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Milkweed
Milkweed
Author: Jerry Spinelli
A stunning novel of the Holocaust from a Newbery Medalist — He's a boy called Jew. Gypsy. Stopthief. Filthy son of Abraham. — He's a boy who lives in the streets of Warsaw. He's a boy who steals food for himself, and the other orphans. He's a boy who believes in bread, and mothers, and angels. — He's a boy who wants to be a Nazi, with tall, ...  more »
ISBN-13: 9780375861475
ISBN-10: 0375861475
Publication Date: 3/23/2010
Pages: 240
Reading Level: Young Adult
Rating:
  • Currently 3.5/5 Stars.
 4

3.5 stars, based on 4 ratings
Publisher: Knopf Books for Young Readers
Book Type: Paperback
Other Versions: Hardcover, Audio Cassette
Members Wishing: 0
Reviews: Member | Amazon | Write a Review

Top Member Book Reviews

reviewed Milkweed on
Helpful Score: 1
Very thought provoking book. Very good.
reviewed Milkweed on + 155 more book reviews
Helpful Score: 1
A moving story told from the perspective of a child who survives the Warsaw ghetto. We meet Misha -- a name given to him by another orphan who finds him -- wandering the streets shortly before the German invasion with no memory of his name, his parents, or where he comes from. He seems to know he is a Gypsy. He's taken in by a band of Jewish orphans. He finds friendship and affection, as well as confusion, fear and a harsh struggle to survive and help others to live. This well-written tale doesn't sugarcoat the historical events, but it does offer hope and compassion.
reviewed Milkweed on + 7 more book reviews
Helpful Score: 1
This is a short book, can be read easily in a few days. It is the story of a young Jewish boy in Poland during World War II. He is a small boy who is for some reason, alone, feeding himself by stealing. Because he is quick and small, he is good at this and manages to stay alive and also help others stay alive by bringing them food. He is wise in some ways, and ignorant in other ways. The book is troubling because it stirs up memories of the evil that was the Nazi regime during WWII. There are no "good" Germans in this book, except for perhaps one Nazi soldier's girlfriend who does not laugh when her boyfriend and other soldiers entertain their girlfriends by throwing food at the starving Jews in the ghetto in order to see them scramble for the food. Some might find the book depressing but for the perserverence of the boy, his loyalty to others who have been kind to him, and his ability to survive. This book is similar to many other books written about the Holocaust but seen from the eyes of a young boy. Only at the very end do you meet the older man he becomes.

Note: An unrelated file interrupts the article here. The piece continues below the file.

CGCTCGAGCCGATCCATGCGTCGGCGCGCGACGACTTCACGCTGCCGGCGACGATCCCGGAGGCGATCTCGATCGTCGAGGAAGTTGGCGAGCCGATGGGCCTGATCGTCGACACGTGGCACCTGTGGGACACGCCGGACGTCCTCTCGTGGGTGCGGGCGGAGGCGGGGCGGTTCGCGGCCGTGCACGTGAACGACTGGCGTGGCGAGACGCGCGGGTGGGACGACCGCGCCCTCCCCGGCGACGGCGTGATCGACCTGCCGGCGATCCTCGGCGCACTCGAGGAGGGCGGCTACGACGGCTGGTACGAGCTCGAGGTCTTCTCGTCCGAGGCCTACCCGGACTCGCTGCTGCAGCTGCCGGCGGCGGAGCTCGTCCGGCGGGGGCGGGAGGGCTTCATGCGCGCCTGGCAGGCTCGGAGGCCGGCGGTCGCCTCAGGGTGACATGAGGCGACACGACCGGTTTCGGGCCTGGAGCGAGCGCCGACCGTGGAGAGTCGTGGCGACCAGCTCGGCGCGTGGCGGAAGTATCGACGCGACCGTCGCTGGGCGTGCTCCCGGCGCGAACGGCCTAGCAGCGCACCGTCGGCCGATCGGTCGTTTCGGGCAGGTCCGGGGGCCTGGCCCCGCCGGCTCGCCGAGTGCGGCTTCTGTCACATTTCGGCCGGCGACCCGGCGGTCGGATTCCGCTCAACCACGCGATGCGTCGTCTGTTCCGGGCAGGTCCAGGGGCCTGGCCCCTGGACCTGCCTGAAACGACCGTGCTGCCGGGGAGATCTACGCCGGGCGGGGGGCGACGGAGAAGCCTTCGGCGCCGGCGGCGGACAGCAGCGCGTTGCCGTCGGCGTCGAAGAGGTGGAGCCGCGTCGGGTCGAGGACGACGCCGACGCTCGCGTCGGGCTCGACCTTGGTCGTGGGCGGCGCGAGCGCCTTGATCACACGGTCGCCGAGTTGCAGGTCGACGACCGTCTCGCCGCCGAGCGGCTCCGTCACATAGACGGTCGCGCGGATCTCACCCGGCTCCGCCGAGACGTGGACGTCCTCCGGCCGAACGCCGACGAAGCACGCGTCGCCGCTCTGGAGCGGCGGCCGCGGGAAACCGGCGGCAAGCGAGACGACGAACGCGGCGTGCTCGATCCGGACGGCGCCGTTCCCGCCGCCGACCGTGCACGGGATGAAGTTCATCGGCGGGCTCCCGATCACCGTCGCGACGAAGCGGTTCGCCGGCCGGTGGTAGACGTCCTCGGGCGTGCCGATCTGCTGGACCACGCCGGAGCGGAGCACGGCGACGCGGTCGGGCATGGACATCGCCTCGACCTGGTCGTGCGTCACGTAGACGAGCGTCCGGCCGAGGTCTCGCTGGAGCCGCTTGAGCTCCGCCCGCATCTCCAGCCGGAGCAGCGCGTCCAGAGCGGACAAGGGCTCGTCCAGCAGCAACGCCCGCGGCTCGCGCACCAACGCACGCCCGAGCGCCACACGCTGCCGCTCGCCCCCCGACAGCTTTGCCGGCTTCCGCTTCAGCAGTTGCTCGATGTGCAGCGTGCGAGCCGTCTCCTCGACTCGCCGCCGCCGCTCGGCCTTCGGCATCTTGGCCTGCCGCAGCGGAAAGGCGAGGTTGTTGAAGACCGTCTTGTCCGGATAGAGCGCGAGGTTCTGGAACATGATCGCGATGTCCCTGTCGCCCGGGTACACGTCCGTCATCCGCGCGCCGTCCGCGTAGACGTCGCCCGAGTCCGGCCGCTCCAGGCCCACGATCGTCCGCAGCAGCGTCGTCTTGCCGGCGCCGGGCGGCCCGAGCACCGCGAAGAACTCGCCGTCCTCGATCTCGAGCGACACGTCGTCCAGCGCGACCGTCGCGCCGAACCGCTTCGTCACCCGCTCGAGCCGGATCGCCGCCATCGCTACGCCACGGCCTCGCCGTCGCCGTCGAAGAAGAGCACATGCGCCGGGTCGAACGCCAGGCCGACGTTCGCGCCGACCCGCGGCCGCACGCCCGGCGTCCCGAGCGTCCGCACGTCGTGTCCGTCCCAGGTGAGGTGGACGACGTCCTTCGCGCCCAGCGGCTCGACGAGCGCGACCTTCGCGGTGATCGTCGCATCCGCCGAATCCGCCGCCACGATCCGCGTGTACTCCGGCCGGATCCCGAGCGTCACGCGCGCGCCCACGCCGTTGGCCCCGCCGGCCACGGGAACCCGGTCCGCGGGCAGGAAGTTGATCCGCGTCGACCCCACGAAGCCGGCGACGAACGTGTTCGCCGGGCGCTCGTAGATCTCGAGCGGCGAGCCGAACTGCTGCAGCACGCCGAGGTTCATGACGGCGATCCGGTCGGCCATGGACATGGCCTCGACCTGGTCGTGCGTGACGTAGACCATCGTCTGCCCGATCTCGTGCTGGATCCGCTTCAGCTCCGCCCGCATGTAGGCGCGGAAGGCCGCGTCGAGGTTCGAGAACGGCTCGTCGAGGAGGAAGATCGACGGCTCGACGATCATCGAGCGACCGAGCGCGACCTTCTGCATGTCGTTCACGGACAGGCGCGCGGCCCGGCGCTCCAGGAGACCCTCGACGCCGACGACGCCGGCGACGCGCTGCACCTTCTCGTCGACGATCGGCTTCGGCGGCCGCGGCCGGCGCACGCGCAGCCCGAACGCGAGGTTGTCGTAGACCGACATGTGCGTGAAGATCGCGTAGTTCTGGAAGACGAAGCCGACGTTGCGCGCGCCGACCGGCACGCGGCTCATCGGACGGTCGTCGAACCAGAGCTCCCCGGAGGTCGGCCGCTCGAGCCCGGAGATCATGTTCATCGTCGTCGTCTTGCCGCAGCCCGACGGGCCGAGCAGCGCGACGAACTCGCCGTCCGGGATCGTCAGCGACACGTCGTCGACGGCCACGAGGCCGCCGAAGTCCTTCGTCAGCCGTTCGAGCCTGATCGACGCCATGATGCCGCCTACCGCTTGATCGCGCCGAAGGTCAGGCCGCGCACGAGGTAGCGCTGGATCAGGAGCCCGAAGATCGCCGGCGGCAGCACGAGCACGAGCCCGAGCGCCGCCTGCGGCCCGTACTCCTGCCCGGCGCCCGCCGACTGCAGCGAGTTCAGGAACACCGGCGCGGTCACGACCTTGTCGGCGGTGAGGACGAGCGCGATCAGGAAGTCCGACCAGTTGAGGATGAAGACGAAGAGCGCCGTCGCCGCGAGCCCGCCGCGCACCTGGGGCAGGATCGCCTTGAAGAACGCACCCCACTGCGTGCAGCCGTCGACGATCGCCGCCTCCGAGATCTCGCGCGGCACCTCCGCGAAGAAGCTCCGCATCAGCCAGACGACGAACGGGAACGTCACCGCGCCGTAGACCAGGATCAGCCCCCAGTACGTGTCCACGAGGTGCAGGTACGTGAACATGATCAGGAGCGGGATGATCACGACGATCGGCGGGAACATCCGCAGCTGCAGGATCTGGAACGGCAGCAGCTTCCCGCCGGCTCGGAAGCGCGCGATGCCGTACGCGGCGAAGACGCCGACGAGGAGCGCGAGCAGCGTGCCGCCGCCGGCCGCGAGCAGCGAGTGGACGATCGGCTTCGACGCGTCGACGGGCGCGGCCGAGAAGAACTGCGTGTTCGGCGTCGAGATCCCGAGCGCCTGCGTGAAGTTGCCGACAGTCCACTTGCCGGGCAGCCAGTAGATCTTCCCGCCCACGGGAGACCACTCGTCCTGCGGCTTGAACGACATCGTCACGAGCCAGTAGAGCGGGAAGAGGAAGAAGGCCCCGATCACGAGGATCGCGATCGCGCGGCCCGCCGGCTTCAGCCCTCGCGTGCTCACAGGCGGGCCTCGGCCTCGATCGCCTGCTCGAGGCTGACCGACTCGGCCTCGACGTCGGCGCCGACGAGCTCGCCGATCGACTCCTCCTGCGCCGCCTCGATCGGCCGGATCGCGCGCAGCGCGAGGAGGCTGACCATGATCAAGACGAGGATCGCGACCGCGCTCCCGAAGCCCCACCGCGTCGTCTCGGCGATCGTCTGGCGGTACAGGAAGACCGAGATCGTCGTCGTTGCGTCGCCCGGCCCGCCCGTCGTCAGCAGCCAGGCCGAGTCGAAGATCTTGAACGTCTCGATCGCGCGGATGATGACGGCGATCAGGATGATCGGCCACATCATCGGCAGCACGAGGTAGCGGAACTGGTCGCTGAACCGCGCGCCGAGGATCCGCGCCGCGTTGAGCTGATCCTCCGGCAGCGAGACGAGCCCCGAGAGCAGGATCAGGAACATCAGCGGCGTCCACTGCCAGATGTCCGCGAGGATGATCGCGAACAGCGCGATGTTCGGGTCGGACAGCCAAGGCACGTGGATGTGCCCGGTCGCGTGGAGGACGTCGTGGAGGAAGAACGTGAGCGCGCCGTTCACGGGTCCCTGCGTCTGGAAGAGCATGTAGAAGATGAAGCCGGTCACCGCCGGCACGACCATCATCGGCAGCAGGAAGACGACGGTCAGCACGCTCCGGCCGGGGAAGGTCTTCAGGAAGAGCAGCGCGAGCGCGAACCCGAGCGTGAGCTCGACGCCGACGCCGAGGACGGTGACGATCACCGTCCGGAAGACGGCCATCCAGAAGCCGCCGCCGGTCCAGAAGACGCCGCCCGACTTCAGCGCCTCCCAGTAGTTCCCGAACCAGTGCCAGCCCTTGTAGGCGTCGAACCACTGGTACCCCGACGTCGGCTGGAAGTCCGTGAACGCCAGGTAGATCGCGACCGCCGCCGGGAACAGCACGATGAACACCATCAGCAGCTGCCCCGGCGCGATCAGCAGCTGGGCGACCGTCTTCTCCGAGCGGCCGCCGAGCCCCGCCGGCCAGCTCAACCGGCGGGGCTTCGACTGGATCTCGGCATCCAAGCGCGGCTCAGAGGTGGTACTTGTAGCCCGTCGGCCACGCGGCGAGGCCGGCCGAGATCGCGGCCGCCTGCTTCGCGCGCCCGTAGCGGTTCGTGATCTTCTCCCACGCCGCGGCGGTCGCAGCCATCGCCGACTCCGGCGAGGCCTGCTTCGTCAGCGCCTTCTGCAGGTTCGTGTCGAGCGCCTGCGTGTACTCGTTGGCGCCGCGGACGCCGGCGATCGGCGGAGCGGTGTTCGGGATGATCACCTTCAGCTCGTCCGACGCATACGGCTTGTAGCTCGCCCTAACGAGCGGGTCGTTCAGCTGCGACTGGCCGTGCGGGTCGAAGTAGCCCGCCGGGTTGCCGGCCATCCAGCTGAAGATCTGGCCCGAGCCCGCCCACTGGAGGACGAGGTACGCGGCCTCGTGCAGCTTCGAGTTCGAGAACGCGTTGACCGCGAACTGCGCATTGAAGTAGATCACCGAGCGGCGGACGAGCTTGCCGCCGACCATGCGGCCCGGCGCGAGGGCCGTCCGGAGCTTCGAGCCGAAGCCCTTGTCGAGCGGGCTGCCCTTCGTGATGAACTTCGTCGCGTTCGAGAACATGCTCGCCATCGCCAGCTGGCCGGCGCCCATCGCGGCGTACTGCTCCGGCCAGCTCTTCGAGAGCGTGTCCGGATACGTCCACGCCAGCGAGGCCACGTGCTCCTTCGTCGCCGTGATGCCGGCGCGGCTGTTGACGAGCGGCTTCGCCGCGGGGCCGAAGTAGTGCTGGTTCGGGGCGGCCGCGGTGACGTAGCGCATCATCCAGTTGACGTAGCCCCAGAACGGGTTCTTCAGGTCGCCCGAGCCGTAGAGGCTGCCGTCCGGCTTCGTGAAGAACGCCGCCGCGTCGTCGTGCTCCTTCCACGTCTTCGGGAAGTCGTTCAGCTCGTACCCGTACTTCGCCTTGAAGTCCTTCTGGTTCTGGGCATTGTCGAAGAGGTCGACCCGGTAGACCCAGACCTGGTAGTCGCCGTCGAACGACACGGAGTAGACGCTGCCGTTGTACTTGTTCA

reviewed Milkweed on + 9 more book reviews
Helpful Score: 1
He's a boy who has lived on the streets of Warsaw as long as he can remember. He remembers no name, other than Stopthief, no parents, no home. But he's small and quick, so he manages to find enough to eat, and places to sleep -- until the Nazis come.

By then he has a name, Misha, given to him by another street boy. He has also befriended a girl, Janina, who has a family. So when Janina's family is herded into the newly created Jewish ghetto, Misha goes with them. He is able to slip in and out of the ghetto at will, so he brings food for Janina's family, as well as for Dr. Korczak's orphanage. But even for a survivor like Misha, conditions soon become unbearable -- and Misha must decide where he belongs.
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justreadingabook avatar reviewed Milkweed on + 1710 more book reviews
A very real and interesting perception of the war from a ignorant childs point of view. The lack of knowledge is a double edged sword for the main character. He is able to see the joy, beauty and fun in life since he has no knowledge of the climate in which he lives, he only notices changes when they affect him and his way of stealing to survive. Uri would frustrate me because he never explained anything to him so he could understand the dangers around him and not do or say stupid things. Thought provoking in the perspective of seeing this part of history though innocent eyes. A must read for children.
reviewed Milkweed on
Amazing.
paperscott avatar reviewed Milkweed on
This is one of my favorite books of all time. it's about a young boy going through the Holocaust in Warsaw, Poland. It's funny, suspenseful, and at times very sad. And that's what makes Milkweed so great.


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